The future for endangered golden monkeys is looking brighter, now that a conservation action plan spearheaded by the Dian Fossey Gorilla Fund’s biodiversity program manager has been published by IUCN (the International Union for the Conservation of Nature) and is ready for implementation.
This five-year action plan grew out of research started by Deogratias (Deo) Tuyisingize, Ph.D., beginning in 2004, when he first came to the Fossey Fund as a student intern to establish the study and protection of golden monkeys in the only two forests where they are found – in the Virunga massif and the Gishwati-Mukura National Park. These monkeys, which are a subspecies of blue monkey, are the only other primate living in the forest with the Virunga population of mountain gorillas. Dr. Deo quickly recognized that their population was declining, mainly as a result of habitat loss and degradation as well as poaching.
Now, after conducting years of research on the golden monkeys’ lives, ranges, diets, reproductive patterns and more, Dr. Deo has led an international team of conservationists, park managers, scientists and local communities to develop the first action plan for their conservation, using IUCN guidelines for species conservation planning.
Golden monkeys face a variety of challenges to their survival, including loss of habitat and key food plants. In fact, the two populations of golden monkeys were once a single population, but conversion of forest to agricultural land has since split them into two separate populations. The total size of the population is about 5,000, but only about 170 of them are located in the Gishwati location.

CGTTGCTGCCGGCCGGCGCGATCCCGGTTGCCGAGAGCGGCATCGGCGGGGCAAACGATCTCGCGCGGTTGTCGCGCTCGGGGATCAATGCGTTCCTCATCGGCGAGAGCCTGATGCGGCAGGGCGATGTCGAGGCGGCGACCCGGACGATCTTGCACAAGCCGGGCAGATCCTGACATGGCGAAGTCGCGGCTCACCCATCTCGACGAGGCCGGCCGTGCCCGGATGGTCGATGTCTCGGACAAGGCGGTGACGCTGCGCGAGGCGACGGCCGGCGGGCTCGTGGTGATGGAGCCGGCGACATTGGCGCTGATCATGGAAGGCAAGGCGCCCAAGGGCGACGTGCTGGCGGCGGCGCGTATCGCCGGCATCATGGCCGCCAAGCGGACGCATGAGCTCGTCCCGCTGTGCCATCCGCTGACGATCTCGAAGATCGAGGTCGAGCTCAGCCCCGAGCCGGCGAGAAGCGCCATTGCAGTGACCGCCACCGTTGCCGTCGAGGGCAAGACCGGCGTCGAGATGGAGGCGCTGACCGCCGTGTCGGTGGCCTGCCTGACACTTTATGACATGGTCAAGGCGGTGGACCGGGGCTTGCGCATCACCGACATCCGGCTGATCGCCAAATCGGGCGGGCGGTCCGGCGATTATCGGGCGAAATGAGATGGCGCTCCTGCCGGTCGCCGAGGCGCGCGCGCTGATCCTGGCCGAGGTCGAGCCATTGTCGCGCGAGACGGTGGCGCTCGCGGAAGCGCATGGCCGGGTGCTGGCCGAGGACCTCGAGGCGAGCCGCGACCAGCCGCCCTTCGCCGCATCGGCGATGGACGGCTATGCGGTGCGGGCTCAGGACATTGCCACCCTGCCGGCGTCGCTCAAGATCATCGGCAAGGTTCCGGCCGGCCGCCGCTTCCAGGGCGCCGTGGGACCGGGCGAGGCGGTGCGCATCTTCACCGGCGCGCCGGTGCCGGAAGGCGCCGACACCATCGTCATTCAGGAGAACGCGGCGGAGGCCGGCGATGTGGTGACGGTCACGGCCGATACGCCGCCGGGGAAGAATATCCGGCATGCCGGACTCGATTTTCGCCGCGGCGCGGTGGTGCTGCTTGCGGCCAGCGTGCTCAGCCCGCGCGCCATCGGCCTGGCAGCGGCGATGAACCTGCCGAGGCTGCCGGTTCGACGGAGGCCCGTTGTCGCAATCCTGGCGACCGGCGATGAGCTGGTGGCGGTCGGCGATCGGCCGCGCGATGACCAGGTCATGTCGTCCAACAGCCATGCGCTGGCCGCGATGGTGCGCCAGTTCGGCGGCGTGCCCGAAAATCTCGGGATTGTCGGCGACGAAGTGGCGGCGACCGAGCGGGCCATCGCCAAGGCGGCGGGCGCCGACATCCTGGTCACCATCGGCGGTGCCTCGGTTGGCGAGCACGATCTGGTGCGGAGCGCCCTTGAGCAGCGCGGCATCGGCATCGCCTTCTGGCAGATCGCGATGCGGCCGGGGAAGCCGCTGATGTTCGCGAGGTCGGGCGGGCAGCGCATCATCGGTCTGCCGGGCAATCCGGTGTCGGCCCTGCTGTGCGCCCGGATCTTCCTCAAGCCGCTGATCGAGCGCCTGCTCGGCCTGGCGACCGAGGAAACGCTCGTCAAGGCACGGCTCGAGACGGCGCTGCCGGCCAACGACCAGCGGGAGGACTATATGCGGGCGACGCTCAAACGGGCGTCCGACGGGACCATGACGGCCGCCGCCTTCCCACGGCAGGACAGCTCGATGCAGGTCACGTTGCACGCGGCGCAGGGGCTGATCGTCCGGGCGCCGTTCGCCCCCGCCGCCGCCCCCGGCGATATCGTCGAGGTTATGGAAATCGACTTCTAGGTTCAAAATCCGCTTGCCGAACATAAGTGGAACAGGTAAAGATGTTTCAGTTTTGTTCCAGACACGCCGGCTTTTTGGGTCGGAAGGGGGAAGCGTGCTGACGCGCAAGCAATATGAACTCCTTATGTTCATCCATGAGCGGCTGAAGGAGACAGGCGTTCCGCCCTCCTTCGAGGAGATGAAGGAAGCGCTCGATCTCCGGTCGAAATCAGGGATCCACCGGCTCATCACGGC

Dr. Deo and the golden monkey researchers he has helped train now also provide daily observations on golden monkey groups in Rwanda. In the process, they have identified and named more than 400 individual monkeys. And, golden monkey visits are a significant part of the ecotourism experience in Volcanoes National Park.
“This action plan is a big step to ensure a sustained golden monkey population and was highly needed in order to delineate strategies to reduce threats to golden monkeys,” says Dr. Deo.
“The plan pinpoints the research that is needed and also calls for community income-generating activities that do not rely on the forests, rehabilitation of degraded areas of forest areas and other measures. We believe that when the recommended activities are implemented effectively, the golden monkey population will be able to thrive for generations to come.”
Conservation is a collaborative effort and we were proud to partner with numerous organizations in the plan’s development, including the Rwanda Development Board, the Uganda Wildlife Authority and the Institut Congolais pour la Conservation de la Nature.
Click here to read the plan and see the full list of collaborating organizations, communities and individuals.